British pitch in to transport Afghan pilgrims
Three die waiting outside in the cold
KABUL, Afghanistan (CNN) -- Hoping to ease long lines and growing frustrations at Kabul's airport, the British military sent a transport plane here Sunday night to carry Muslims to Mecca, Saudi Arabia, for the annual Hajj pilgrimage.
Some Afghans have waited as long as two days outside the airport's terminal building on the apron of the runway, hoping to get a seat on a Saudi-bound flight.
The airport has no departure lounge, forcing passengers to endure frigid temperatures.
Three pilgrims have died in recent days while waiting outside, an Afghan interim government spokesman said.
It was not known whether the British C-130 that arrived Sunday would be the only coalition military aircraft to be pressed into service to carry the pilgrims.
About 2 million Muslims from more than 70 countries attend the pilgrimage, known as the Hajj, each year.
The pilgrimage is one of the five pillars of Islam that form the framework of Islamic life. All Muslims who are physically and financially able are expected to perform the Hajj at least once.
This year's pilgrimage formally begins Wednesday -- the eighth day of Dhul-Hijjah, the 12th month of the Islamic year -- and will last for as long as six days.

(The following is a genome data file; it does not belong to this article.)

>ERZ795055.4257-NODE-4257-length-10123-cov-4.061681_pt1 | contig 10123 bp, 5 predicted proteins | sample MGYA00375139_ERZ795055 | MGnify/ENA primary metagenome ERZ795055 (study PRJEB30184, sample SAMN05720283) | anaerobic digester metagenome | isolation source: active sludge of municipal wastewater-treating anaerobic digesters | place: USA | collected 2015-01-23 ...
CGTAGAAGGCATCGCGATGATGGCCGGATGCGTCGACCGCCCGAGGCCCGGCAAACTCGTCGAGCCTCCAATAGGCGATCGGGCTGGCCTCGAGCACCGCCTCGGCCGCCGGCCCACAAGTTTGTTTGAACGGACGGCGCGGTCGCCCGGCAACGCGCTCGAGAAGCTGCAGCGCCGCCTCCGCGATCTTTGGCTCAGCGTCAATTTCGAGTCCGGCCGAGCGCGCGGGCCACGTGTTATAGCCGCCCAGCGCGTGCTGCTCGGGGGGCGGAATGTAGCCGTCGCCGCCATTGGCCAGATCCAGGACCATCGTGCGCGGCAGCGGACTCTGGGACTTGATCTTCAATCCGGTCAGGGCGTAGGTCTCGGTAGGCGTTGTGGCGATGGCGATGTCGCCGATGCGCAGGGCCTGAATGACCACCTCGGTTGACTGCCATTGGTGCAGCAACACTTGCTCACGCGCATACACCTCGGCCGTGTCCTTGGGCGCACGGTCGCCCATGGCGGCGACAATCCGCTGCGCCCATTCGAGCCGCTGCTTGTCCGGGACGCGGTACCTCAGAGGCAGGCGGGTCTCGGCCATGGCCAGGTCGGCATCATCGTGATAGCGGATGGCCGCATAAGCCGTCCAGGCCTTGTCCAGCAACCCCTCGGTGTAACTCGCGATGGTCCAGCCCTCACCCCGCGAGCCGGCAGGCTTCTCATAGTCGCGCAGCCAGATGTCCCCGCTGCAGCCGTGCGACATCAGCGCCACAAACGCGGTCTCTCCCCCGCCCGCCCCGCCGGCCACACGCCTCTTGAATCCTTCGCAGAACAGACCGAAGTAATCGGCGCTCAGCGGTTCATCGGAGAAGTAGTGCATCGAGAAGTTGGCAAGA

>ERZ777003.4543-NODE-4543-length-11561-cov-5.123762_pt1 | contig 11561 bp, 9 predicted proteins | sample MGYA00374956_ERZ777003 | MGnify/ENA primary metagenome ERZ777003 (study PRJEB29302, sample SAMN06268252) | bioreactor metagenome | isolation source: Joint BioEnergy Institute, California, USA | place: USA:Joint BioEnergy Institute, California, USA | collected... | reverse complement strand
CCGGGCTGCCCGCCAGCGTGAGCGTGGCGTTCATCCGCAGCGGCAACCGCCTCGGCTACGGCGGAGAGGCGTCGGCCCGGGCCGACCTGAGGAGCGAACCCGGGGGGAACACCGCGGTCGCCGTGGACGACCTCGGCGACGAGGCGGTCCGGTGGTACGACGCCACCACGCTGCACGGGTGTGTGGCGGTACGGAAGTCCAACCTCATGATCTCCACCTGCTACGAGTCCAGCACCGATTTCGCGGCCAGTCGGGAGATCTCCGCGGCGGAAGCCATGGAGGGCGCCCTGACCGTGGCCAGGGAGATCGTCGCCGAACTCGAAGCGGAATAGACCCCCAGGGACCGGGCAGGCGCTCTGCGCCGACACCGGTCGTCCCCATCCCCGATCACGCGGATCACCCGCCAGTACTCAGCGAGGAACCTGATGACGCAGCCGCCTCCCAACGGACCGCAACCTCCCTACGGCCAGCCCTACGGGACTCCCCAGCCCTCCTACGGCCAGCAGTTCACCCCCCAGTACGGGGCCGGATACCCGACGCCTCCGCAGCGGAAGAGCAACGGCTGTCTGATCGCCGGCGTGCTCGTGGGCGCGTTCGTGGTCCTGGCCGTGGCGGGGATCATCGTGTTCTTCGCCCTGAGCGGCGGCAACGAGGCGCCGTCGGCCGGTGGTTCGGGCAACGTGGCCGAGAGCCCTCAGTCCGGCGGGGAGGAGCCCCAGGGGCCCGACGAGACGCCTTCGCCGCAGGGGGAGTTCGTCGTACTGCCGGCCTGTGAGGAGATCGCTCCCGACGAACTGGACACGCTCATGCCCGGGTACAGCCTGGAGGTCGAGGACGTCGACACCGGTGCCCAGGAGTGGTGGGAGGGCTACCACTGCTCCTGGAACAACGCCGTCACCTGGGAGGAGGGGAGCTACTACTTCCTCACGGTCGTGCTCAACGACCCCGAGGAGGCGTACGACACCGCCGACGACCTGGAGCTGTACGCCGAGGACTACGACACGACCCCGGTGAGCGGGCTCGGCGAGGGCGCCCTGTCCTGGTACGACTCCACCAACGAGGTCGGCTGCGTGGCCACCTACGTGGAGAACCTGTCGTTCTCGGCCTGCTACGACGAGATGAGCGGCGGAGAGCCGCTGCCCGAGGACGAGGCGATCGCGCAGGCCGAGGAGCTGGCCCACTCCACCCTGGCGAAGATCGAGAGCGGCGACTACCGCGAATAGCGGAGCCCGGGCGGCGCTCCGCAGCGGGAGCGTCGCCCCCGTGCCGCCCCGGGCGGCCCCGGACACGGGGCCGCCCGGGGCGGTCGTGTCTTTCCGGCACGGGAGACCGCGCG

Afghanistan can send 15,000 people, the quota allotted the central Asian country as part of a system designed to regulate and control the number of pilgrims.
Under the Taliban, only those favored by the regime -- mostly ethnic Pashtuns -- were allowed to make the pilgrimage.
Afghanistan's new interim government has opened up the process to all Afghan men and women able to pay $1,502 to make the journey -- a sum several times the average Afghan's annual wage.
"We do everything can to make sure we have the money to feed our families," a prospective pilgrim said while waiting last week at the government's ministry for the Hajj. "Only then do we make our arrangements for the Hajj."
-- CNN Correspondent Brian Palmer contributed to this report.
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